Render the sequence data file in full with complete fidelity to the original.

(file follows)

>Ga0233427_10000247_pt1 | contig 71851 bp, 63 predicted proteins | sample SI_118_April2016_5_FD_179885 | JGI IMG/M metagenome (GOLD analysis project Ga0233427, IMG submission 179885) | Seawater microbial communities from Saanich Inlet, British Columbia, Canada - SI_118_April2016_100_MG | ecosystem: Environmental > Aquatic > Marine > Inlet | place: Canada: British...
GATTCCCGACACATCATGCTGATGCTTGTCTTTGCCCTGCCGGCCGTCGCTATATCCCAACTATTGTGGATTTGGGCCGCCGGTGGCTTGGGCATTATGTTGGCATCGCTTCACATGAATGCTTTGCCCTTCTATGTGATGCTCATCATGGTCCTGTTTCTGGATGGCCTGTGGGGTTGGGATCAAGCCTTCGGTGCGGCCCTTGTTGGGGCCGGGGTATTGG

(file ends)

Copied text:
>Ga0233427_10000247_pt1 | contig 71851 bp, 63 predicted proteins | sample SI_118_April2016_5_FD_179885 | JGI IMG/M metagenome (GOLD analysis project Ga0233427, IMG submission 179885) | Seawater microbial communities from Saanich Inlet, British Columbia, Canada - SI_118_April2016_100_MG | ecosystem: Environmental > Aquatic > Marine > Inlet | place: Canada: British...
GATTCCCGACACATCATGCTGATGCTTGTCTTTGCCCTGCCGGCCGTCGCTATATCCCAACTATTGTGGATTTGGGCCGCCGGTGGCTTGGGCATTATGTTGGCATCGCTTCACATGAATGCTTTGCCCTTCTATGTGATGCTCATCATGGTCCTGTTTCTGGATGGCCTGTGGGGTTGGGATCAAGCCTTCGGTGCGGCCCTTGTTGGGGCCGGGGTATTGG